The Frankfurter Selbstkonzeptskalen (FSKN; Deusinger, 1986) is a self-report questionnaire consisting of 78 items. The FSKN is used for determining the respective image or self-concept that the individual has developed in important areas of the self. The scales are intended to capture a system of attitudes (in the sense of attitudes) to one’s own person, which are interpreted as aspects of the “identity” of the person. It is used to measure the self-esteem change from admission to discharge. The items load on 10 subscales: general performance (FSAL), general problem solving (FSAP), behavioral and decision-making security (FSVE), self-esteem (FSSW), sensitivity and mood (FSEG), resistance to groups with significant other people (FSST), social contact and sociability (FSKU), appreciation from others (FSWA), irritability from others (FSIA) and feelings and relationships with others (FSGA). Internal consistencies (Cronbachs alpha) of the 10 subscales varied between α = 0.93 and 0.97 (Deusinger, 1986).
The Adult Attachment Interview (AAI; Main and Goldwyn, 1985, 1996; George et al., 2001) is a semi-structured interview with 18 questions. The individual is encouraged to present own thoughts, feelings, and memories regarding early attachment experiences. The AAI assesses the individual’s current attitude toward attachment in terms of the past and the present and the extent to which an individual is capable of spontaneously telling childhood history in a cooperative, coherent and plausible way. The interviews are transcribed to analyze the individual’s organization of speech employing an analytical discourse technique regarding attachment (Grice, 1993). The result of the content analysis can then be classified into one of the four following categories (Main and Goldwyn, 1996): secure/autonomous (F), insecure/dismissing (Ds), insecure/preoccupied (E), and disorganized/unresolved trauma (U). The AAI has excellent psychometric properties (Hesse, 1999, 2008) showing high test-retest stability after 3 months (kappa = 0.79; van Ijzendoorn, 1995) and after 18 months (kappa = 0.73; Crowell et al., 1996).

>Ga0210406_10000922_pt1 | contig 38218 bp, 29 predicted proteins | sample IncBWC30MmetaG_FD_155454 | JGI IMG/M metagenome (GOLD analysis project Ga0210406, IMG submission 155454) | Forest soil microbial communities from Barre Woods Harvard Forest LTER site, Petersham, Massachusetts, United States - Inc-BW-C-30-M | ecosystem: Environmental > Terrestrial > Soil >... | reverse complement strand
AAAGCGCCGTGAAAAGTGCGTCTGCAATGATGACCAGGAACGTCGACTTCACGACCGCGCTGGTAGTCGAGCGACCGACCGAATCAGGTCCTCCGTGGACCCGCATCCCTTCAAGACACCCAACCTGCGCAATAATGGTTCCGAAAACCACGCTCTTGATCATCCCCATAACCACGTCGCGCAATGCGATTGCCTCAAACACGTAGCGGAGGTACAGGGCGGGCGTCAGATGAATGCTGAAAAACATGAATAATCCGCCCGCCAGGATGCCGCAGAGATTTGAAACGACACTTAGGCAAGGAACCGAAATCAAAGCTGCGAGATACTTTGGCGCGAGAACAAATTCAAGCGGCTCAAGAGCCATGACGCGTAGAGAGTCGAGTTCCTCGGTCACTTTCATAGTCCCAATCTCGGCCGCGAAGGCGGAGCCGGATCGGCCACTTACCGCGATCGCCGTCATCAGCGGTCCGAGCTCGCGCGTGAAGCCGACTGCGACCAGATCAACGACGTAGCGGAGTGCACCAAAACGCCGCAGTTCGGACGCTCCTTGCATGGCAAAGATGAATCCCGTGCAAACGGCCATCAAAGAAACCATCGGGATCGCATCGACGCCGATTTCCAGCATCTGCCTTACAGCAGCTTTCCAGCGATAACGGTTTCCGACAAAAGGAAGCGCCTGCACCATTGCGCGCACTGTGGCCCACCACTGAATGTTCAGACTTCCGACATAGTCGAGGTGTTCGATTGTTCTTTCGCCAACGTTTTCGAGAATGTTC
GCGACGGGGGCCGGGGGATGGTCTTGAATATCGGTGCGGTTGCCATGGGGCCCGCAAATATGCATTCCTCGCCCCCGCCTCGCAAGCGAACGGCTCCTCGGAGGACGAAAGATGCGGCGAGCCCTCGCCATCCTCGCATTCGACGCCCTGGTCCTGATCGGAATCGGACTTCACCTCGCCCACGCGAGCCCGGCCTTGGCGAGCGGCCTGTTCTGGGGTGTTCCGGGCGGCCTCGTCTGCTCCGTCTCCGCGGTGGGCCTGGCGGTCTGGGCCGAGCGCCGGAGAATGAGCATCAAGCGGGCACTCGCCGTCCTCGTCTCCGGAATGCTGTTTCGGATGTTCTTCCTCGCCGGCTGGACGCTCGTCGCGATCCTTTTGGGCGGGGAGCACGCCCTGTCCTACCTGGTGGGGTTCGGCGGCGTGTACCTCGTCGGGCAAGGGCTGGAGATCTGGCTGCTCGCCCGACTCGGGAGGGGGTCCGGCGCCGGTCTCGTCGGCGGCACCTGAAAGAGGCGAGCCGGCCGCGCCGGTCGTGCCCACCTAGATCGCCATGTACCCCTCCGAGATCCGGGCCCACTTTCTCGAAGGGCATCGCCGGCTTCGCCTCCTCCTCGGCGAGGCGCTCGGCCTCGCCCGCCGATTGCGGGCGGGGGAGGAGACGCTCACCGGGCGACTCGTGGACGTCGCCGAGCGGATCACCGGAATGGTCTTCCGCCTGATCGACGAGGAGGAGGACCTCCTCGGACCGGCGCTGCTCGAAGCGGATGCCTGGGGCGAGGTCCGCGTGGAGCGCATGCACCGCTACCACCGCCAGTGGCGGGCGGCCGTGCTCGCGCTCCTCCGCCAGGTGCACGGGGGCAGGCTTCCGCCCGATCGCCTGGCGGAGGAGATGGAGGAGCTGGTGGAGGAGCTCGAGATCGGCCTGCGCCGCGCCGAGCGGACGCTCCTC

In their overview of the first 10.000 AAIs in clinical and non-clinical groups Bakermans-Kranenburg and van Ijzendoorn (2009) suggested that dimensional approaches might be a fruitful perspective in attachment research (see also Bakermans-Kranenburg and van Ijzendoorn, 1993; Coppola et al., 2006; Schauenburg et al., 2010). A well-established dimensional approach for describing attachment representation was developed by Treboux et al. (2004). Hereby the “secure vs. insecure” and the “dismissing vs. preoccupied” were discriminant analytically distinguished (Treboux et al., 2004). In reference to the standardized values of a large sample a score higher than 0.00 on the secure vs. insecure scale represents an insecure attachment orientation. A score higher than 0.01 on the dismissing vs. preoccupied represents a preoccupied attachment orientation.
Patients completed the BFKE and the FSKN at admission and the BBE and the FSKN at discharge. To ensure a good database, only those patients with complete data sets available (regarding the questionnaires used) were included in the analysis resulting in the final sample of N = 573.